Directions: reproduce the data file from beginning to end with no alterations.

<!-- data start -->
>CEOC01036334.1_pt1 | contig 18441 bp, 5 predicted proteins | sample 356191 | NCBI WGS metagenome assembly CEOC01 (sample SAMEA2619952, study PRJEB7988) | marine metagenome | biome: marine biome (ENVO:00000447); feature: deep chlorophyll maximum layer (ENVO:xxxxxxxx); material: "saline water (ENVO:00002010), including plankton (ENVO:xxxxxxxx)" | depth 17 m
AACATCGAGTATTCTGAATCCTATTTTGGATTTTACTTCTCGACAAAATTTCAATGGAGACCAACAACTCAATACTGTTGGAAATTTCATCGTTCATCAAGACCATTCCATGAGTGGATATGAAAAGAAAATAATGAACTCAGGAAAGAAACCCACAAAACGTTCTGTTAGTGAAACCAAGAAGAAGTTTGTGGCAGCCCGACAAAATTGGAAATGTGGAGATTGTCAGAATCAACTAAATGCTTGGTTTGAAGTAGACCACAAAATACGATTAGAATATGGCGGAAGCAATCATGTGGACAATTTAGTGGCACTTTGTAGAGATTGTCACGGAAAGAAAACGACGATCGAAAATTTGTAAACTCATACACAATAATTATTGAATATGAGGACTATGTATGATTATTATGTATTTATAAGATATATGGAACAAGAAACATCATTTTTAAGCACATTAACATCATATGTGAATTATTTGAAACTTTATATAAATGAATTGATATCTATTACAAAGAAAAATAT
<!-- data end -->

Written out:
>CEOC01036334.1_pt1 | contig 18441 bp, 5 predicted proteins | sample 356191 | NCBI WGS metagenome assembly CEOC01 (sample SAMEA2619952, study PRJEB7988) | marine metagenome | biome: marine biome (ENVO:00000447); feature: deep chlorophyll maximum layer (ENVO:xxxxxxxx); material: "saline water (ENVO:00002010), including plankton (ENVO:xxxxxxxx)" | depth 17 m
AACATCGAGTATTCTGAATCCTATTTTGGATTTTACTTCTCGACAAAATTTCAATGGAGACCAACAACTCAATACTGTTGGAAATTTCATCGTTCATCAAGACCATTCCATGAGTGGATATGAAAAGAAAATAATGAACTCAGGAAAGAAACCCACAAAACGTTCTGTTAGTGAAACCAAGAAGAAGTTTGTGGCAGCCCGACAAAATTGGAAATGTGGAGATTGTCAGAATCAACTAAATGCTTGGTTTGAAGTAGACCACAAAATACGATTAGAATATGGCGGAAGCAATCATGTGGACAATTTAGTGGCACTTTGTAGAGATTGTCACGGAAAGAAAACGACGATCGAAAATTTGTAAACTCATACACAATAATTATTGAATATGAGGACTATGTATGATTATTATGTATTTATAAGATATATGGAACAAGAAACATCATTTTTAAGCACATTAACATCATATGTGAATTATTTGAAACTTTATATAAATGAATTGATATCTATTACAAAGAAAAATAT